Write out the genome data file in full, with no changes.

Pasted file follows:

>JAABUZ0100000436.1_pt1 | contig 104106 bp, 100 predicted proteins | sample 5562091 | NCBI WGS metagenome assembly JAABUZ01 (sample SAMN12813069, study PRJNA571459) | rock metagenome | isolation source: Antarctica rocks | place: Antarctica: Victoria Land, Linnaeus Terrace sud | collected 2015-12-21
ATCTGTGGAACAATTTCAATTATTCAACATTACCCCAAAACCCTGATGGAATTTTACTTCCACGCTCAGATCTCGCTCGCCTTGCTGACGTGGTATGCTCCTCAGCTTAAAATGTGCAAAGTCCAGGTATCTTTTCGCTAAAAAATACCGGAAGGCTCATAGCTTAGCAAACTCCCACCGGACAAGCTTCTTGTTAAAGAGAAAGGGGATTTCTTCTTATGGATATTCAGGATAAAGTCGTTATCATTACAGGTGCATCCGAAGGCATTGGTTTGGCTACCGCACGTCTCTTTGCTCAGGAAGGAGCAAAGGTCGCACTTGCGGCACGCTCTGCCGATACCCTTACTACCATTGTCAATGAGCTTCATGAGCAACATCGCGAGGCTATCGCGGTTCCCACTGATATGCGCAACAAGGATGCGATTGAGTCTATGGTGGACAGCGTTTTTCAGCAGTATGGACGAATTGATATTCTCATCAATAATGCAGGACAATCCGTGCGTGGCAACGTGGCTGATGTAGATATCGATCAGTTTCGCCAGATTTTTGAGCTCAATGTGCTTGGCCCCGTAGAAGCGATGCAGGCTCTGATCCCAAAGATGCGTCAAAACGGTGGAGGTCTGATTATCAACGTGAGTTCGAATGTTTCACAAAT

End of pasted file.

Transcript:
>JAABUZ0100000436.1_pt1 | contig 104106 bp, 100 predicted proteins | sample 5562091 | NCBI WGS metagenome assembly JAABUZ01 (sample SAMN12813069, study PRJNA571459) | rock metagenome | isolation source: Antarctica rocks | place: Antarctica: Victoria Land, Linnaeus Terrace sud | collected 2015-12-21
ATCTGTGGAACAATTTCAATTATTCAACATTACCCCAAAACCCTGATGGAATTTTACTTCCACGCTCAGATCTCGCTCGCCTTGCTGACGTGGTATGCTCCTCAGCTTAAAATGTGCAAAGTCCAGGTATCTTTTCGCTAAAAAATACCGGAAGGCTCATAGCTTAGCAAACTCCCACCGGACAAGCTTCTTGTTAAAGAGAAAGGGGATTTCTTCTTATGGATATTCAGGATAAAGTCGTTATCATTACAGGTGCATCCGAAGGCATTGGTTTGGCTACCGCACGTCTCTTTGCTCAGGAAGGAGCAAAGGTCGCACTTGCGGCACGCTCTGCCGATACCCTTACTACCATTGTCAATGAGCTTCATGAGCAACATCGCGAGGCTATCGCGGTTCCCACTGATATGCGCAACAAGGATGCGATTGAGTCTATGGTGGACAGCGTTTTTCAGCAGTATGGACGAATTGATATTCTCATCAATAATGCAGGACAATCCGTGCGTGGCAACGTGGCTGATGTAGATATCGATCAGTTTCGCCAGATTTTTGAGCTCAATGTGCTTGGCCCCGTAGAAGCGATGCAGGCTCTGATCCCAAAGATGCGTCAAAACGGTGGAGGTCTGATTATCAACGTGAGTTCGAATGTTTCACAAAT